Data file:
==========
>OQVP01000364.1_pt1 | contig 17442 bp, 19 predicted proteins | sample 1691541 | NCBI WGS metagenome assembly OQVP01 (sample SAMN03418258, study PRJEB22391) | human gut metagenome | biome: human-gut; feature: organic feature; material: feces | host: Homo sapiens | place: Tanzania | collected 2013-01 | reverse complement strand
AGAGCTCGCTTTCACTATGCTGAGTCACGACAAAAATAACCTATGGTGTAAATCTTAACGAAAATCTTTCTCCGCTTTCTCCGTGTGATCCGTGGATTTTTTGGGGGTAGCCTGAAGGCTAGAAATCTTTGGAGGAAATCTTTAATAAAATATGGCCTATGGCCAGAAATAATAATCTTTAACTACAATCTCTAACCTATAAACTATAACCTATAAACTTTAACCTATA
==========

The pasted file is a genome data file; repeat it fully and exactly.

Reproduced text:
>OQVP01000364.1_pt1 | contig 17442 bp, 19 predicted proteins | sample 1691541 | NCBI WGS metagenome assembly OQVP01 (sample SAMN03418258, study PRJEB22391) | human gut metagenome | biome: human-gut; feature: organic feature; material: feces | host: Homo sapiens | place: Tanzania | collected 2013-01 | reverse complement strand
AGAGCTCGCTTTCACTATGCTGAGTCACGACAAAAATAACCTATGGTGTAAATCTTAACGAAAATCTTTCTCCGCTTTCTCCGTGTGATCCGTGGATTTTTTGGGGGTAGCCTGAAGGCTAGAAATCTTTGGAGGAAATCTTTAATAAAATATGGCCTATGGCCAGAAATAATAATCTTTAACTACAATCTCTAACCTATAAACTATAACCTATAAACTTTAACCTATA